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The Isabella Stewart Gardner Museum is located in Boston, Massachusetts. The museum was founded by Isabella Stewart Gardner, an art collector who acquired a huge collection of masterpieces in her lifetime. More than 25,000 artworks are on display and they include different forms of sculpture, painting, tapestry work and decorative arts. Isabella called for her art collection to exhibit ‘for the education and enjoyment of the public forever’. In this article, we will explore the history of Isabella Stewart Gardner’s Museum and the variety that lies in its collection.
The Museum's History and its Collection
In 1898-1901, Isabella Gardner commissioned architect Willard Sears to design the museum's building, ‘Fenway Court’ in the style of a fifteenth century Venetian palace. Gardner purchased land in the Fenway area of Boston, this would be the new site for her Fenway Wing. She was deeply involved with the design process which was modelled on the Renaissance palaces of Venice. William Sears has stated that he was simply the structural engineer behind the museum's design. Gardner spent a year installing her collection after the building's construction was complete. The museum has three floors of galleries, each one organised with artworks from different cultures and periods. The museum officially opened to the public In 1903 and a grand celebration occurred. The Boston Symphony Orchestra conducted a special performance. In 1909 the Museum of Fine Arts moved its new home close by.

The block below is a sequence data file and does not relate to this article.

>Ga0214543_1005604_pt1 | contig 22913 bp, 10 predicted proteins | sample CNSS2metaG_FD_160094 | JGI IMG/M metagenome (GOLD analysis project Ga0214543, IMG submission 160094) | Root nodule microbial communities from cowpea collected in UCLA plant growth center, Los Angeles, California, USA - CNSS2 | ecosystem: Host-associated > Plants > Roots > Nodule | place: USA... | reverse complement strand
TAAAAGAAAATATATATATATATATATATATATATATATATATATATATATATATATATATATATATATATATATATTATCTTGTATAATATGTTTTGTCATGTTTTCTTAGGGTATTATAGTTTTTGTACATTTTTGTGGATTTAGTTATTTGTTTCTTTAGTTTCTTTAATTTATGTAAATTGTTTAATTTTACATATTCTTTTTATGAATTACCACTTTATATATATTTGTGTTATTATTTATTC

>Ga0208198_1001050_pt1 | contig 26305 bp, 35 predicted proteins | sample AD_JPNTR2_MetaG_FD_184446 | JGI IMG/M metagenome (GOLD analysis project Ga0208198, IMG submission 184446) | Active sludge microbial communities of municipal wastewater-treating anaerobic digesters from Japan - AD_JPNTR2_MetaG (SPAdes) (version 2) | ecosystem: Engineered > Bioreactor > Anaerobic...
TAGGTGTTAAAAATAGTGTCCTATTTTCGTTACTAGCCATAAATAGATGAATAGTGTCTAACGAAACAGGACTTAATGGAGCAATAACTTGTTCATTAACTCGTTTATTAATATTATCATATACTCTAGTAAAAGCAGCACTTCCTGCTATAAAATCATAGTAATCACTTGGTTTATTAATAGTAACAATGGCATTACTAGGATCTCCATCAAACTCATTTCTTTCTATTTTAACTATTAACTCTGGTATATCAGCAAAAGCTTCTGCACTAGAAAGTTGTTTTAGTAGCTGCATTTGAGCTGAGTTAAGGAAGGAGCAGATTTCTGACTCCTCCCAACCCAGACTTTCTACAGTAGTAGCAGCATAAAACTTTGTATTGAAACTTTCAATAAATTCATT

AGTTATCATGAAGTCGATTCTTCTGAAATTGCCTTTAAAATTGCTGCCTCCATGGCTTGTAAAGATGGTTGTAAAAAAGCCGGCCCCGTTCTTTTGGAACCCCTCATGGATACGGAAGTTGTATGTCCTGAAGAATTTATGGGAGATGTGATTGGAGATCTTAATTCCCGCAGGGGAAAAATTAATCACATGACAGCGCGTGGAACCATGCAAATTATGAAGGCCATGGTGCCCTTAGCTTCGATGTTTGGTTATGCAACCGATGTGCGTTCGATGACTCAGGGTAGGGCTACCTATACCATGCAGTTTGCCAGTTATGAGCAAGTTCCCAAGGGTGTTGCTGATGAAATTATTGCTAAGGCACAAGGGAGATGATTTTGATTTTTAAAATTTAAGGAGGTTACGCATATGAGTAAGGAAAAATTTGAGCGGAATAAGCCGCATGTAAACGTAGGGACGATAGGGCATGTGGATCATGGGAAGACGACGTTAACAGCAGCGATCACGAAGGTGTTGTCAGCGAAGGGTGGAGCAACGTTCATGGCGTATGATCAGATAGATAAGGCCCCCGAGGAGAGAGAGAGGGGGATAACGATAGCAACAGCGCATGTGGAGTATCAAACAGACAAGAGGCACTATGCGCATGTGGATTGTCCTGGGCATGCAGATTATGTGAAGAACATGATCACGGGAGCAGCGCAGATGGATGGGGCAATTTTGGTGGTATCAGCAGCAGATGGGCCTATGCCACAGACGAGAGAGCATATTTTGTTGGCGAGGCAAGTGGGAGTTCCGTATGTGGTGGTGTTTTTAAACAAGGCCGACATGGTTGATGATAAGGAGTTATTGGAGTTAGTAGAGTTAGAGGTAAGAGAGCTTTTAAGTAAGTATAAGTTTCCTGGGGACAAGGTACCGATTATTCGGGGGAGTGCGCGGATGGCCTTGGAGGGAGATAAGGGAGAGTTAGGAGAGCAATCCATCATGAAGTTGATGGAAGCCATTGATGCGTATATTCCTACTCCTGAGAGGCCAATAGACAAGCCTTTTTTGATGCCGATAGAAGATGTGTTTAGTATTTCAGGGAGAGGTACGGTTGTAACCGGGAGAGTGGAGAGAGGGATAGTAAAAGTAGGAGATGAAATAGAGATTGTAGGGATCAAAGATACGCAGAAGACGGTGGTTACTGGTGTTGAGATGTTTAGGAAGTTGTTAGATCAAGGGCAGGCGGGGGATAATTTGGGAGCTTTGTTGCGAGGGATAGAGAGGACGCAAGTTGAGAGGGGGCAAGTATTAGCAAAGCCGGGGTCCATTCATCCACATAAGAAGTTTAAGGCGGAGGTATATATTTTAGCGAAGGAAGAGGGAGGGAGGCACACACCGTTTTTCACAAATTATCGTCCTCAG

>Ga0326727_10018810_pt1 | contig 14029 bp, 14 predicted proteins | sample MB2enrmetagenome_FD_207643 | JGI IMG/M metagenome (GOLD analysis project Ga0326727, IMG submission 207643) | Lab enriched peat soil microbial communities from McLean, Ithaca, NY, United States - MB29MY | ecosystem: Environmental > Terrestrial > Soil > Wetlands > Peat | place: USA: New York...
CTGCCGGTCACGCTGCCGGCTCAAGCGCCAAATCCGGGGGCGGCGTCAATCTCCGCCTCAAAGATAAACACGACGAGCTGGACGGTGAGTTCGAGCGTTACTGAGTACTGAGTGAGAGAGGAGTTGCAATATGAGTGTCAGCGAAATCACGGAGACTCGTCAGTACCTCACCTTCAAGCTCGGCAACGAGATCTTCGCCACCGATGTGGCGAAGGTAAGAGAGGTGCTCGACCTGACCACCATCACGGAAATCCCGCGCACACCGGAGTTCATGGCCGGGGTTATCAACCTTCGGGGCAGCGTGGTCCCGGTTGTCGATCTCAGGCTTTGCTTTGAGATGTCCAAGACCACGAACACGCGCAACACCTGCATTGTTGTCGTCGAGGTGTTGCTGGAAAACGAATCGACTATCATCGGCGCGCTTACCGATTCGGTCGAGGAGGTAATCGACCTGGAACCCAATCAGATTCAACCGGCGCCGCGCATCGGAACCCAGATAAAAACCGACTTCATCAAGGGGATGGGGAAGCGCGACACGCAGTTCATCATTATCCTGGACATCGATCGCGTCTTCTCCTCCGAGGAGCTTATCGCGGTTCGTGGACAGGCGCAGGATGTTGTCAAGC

In 1891, Gardner received a large inheritance from her father. She used this money to begin collecting a wider range of artworks. Her first major purchase was Johannes Vermeer’s The Concert (c.1664) from an auction house in 1892 in Paris. American Art historian Bernard Berenson helped Gardner acquire a painting by Botticelli. Gardner was the first American person to own a painting by Botticelli - the Renaissance master!
Isabella Gardner would frequently invite performers, scholars and artists to Fenway Court to study her wonderful rich collection in its Venetian setting. John Singer Sargent was one of the artists who would regularly visit Fenway Court, this is a watercolour image of Isabella that Sargent famously completed in 1922.
Gardner also hosted many artist exhibitions at Fenway Court including American sculptor Anna Coleman Ladd. Gardner appointed Morris Carter as the museum’s first director, Carter was her secretary and the former librarian of the Museum of Fine Arts, Boston. The entire collection was catalogued by Carter - he also wrote Gardner’s definitive biography.
Gardner collected and displayed a collection of more than 7,500 paintings, sculptures, textiles, ceramics, silvers, furniture, 1,500 rare books and 7,000 archival objects from Renaissance Italy, Asia, the Islamic World Medieval Europe, Rome and 19th century France and America. Artists represented within the museum include Michelangelo, Rembrandt, Manet, Whistler, Degas, Sargent and Titian.
The Art Theft of 1990
On March 18th, 1990, two thieves robbed the Gardner Museum of thirteen artworks - worth $500 million in total. Works that were stolen also included Johannes Vermeer's painting The Concert (c.1660) and Rembrandt’s only seascape The Storm on the Sea of Galilee (1633). The Dutch Room Gallery hangs empty frames - Interestingly they remain as placeholders for the missing works. The FBI discovered that the stolen artworks were put up for sale in Philadelphia during the early 2000s. Netflix have created a four part documentary focused on the theft called This is a Robbery: The World’s Biggest Heist.
Isabella Stewart Gardner's legacy is kept alive today as the museum continues to run innovative educational programs, courtyard garden displays, the museum's contemporary artist in residence program and concerts.
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